As evidence, Alamar cites the growth of the MIT Sports Analytics Conference [7]. Launched in spring 2007 with less than 300 attendees, its 2011 organizers expect nearly 3,000 people to attend, with keynote presentations by team owners, general managers and player personnel directors. One of the feature panels from last year’s conference, moderated by Lewis, was entitled “What Geeks Don’t Get: the Limits of Moneyball” [8].

The challenges and opportunities associated with the successful application of analytics in professional sports seem strangely typical. Analytics professionals are almost always more familiar with their tools and techniques (what statistician Rob Easterly calls “the verbs”) than with the businesses in which analysts seek to apply them (“the nouns”). This too often limits our effectiveness by causing industry professionals, with their hard-earned domain knowledge, to distrust us.

What to do? First of all, if you are reading this column, I would encourage you attend the upcoming INFORMS Conference on Business Analytics and Operations Research, April 10-12 in Chicago (http://meetings2.informs.org/Analytics2011). Conference organizers have worked hard to create a forum to bring together business professionals seeking an edge with analytics professionals who might have the tools and tenacity to help them address vexing challenges. It is a great opportunity for all of us to learn more about what’s out there.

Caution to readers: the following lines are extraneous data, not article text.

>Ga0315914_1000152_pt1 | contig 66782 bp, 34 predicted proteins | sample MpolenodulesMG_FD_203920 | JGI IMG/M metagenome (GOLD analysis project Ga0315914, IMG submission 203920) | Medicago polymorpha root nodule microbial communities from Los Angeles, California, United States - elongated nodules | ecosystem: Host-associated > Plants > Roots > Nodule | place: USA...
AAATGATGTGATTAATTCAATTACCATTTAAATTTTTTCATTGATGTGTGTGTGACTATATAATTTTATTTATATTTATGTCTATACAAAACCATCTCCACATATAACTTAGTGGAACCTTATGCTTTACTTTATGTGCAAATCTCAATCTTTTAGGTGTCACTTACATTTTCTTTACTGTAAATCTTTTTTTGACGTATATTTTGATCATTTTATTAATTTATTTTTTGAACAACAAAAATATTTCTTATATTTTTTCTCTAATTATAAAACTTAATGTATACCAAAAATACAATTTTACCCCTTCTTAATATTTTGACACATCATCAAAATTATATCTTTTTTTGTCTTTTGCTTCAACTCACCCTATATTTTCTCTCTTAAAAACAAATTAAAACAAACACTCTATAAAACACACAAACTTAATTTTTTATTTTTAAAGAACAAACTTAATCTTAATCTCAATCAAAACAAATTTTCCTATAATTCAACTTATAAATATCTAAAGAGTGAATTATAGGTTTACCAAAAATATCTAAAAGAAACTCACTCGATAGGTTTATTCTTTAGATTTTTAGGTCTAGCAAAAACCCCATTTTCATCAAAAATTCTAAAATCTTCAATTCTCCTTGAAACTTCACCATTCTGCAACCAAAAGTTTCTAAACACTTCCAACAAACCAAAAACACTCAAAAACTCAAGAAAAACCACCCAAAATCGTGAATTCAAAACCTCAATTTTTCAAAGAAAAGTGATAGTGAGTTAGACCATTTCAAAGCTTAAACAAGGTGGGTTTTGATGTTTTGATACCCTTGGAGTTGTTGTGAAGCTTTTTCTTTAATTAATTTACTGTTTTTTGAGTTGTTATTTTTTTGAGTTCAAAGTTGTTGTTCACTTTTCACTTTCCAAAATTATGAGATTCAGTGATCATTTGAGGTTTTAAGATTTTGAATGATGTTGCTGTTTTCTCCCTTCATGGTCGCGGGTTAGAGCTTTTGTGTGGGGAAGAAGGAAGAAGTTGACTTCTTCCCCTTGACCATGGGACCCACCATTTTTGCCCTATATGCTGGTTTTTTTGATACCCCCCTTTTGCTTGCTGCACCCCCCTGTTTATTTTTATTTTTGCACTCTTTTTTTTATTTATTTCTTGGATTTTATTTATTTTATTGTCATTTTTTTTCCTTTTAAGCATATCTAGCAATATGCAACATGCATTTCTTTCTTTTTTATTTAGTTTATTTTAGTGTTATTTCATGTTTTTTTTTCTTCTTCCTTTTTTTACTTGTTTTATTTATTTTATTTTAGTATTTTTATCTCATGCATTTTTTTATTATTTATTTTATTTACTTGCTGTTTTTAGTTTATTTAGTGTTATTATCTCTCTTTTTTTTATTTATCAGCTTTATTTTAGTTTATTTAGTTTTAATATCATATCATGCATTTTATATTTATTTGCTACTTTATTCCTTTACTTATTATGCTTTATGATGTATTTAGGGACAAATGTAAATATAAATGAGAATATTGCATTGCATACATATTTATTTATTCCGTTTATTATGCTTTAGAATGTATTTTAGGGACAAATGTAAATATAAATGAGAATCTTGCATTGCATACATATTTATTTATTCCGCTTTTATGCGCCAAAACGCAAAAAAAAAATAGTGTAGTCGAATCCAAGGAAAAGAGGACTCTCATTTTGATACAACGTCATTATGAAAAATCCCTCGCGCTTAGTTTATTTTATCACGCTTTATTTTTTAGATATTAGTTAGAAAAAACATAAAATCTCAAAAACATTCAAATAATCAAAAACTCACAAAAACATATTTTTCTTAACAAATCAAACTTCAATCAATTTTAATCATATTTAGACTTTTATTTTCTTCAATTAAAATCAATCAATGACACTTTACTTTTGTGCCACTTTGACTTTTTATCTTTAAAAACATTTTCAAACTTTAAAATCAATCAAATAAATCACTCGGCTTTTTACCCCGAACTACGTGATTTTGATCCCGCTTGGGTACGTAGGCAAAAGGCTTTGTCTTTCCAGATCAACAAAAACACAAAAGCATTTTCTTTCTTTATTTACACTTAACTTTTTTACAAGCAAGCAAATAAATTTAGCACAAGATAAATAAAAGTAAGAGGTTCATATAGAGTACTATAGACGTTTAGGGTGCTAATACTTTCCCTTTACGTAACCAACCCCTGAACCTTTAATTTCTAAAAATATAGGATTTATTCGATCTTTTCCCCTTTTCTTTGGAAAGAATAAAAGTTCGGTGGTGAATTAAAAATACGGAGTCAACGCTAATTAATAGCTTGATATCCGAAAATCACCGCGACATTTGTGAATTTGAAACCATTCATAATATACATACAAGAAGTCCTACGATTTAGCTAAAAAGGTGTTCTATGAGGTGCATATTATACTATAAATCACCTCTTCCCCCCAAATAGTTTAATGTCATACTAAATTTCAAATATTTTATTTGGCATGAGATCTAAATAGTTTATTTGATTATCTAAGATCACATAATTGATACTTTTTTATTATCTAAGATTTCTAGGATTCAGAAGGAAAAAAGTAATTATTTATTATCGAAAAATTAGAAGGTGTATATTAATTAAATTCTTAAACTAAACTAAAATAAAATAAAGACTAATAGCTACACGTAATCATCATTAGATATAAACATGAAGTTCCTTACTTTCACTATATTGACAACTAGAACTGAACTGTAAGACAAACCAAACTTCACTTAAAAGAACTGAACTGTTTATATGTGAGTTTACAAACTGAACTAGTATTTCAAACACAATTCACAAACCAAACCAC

Secondly, a lesson from the world of sports. In his fine book “The Education of a Coach” [9], the late David Halberstam describes Bill Belichick as lowly assistant coach in his early 20s with no credibility with established players and coaches. Through years of hard work, Belichick ultimately finds that he can win trust, respect and loyalty in the locker room only by providing wisdom and insights that help his teams win on the field. For those who know Belichick as the Super Bowl-winning head coach, it is perhaps comforting to know that he started out just where we so often do: on the outside looking in, just wanting to find a way to use his talents to help.


Vijay Mehrotra (vmehrotra@usfca.edu) is an associate professor, Department of Finance and Quantitative Analytics, School of Business and Professional Studies, University of San Francisco. He is also an experienced analytics consultant and entrepreneur and an angel investor in several successful analytics companies.

REFERENCES

  1. www.amazon.com/Moneyball-Art-Winning-Unfair-Game/dp/0393057658
  2. www.amazon.com/Teaching-Statistics-Using-Baseball-Albert/dp/0883857278
  3. Mehrotra, V. and K. Mello, “A Different Game? Analyzing Management Strategies In Baseball’s World Series Using A Markov Chain Model,” California Journal of Operations Management, Vol. 3, No. 1, February 2005, pp. 92-98.
  4. www.amazon.com/Blind-Side-Evolution-Game/dp/039306123X
  5. www.bepress.com/jqas/
  6. www.nytimes.com/2009/02/15/magazine/15Battier-t.html
  7. www.sloansportsconference.com/
  8. www.sloansportsconference.com/panels-2/2010-2/what-geeks-dont-get-the-limits-of-moneyball/
  9. www.amazon.com/Education-Coach-David-Halberstam/dp/1401301541